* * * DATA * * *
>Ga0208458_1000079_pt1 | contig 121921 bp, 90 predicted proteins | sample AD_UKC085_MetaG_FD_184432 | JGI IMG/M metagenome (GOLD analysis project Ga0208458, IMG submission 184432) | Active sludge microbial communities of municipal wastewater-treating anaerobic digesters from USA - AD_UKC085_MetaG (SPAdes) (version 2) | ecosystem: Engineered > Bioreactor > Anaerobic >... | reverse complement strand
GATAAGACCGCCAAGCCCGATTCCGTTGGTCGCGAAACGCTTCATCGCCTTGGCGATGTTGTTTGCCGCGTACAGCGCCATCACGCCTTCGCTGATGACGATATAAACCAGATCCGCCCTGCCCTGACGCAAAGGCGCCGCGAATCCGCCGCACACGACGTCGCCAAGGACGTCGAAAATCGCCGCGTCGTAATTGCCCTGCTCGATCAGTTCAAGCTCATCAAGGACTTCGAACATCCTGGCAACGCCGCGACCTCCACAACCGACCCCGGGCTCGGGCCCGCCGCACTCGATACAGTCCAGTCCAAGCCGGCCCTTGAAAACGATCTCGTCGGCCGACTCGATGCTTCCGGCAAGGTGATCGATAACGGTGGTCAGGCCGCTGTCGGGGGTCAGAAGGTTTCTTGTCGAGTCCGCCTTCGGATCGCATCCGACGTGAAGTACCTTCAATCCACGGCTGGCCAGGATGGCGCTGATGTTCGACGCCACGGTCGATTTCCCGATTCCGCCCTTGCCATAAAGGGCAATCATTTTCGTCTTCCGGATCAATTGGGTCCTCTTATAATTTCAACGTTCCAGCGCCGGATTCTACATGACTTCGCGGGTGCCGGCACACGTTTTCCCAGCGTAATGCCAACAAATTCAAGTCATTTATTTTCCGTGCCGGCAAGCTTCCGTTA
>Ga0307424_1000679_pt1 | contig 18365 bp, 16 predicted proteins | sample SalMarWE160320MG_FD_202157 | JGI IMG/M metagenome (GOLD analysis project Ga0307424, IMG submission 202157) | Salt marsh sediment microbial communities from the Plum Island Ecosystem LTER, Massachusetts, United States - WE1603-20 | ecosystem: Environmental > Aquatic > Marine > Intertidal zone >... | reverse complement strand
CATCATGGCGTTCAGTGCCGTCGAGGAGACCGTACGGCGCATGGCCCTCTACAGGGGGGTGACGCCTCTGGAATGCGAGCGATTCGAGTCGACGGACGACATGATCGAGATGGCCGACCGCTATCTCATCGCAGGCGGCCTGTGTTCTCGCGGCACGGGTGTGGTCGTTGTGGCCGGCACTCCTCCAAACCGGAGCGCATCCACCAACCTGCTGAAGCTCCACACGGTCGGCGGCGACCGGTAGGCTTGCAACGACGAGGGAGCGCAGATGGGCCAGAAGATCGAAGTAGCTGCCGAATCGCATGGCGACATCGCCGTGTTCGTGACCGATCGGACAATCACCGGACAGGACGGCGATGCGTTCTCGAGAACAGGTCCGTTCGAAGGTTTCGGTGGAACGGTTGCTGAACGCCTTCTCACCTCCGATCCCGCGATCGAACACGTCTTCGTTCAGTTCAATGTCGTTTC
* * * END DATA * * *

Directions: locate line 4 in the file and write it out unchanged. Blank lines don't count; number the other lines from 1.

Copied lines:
CATCATGGCGTTCAGTGCCGTCGAGGAGACCGTACGGCGCATGGCCCTCTACAGGGGGGTGACGCCTCTGGAATGCGAGCGATTCGAGTCGACGGACGACATGATCGAGATGGCCGACCGCTATCTCATCGCAGGCGGCCTGTGTTCTCGCGGCACGGGTGTGGTCGTTGTGGCCGGCACTCCTCCAAACCGGAGCGCATCCACCAACCTGCTGAAGCTCCACACGGTCGGCGGCGACCGGTAGGCTTGCAACGACGAGGGAGCGCAGATGGGCCAGAAGATCGAAGTAGCTGCCGAATCGCATGGCGACATCGCCGTGTTCGTGACCGATCGGACAATCACCGGACAGGACGGCGATGCGTTCTCGAGAACAGGTCCGTTCGAAGGTTTCGGTGGAACGGTTGCTGAACGCCTTCTCACCTCCGATCCCGCGATCGAACACGTCTTCGTTCAGTTCAATGTCGTTTC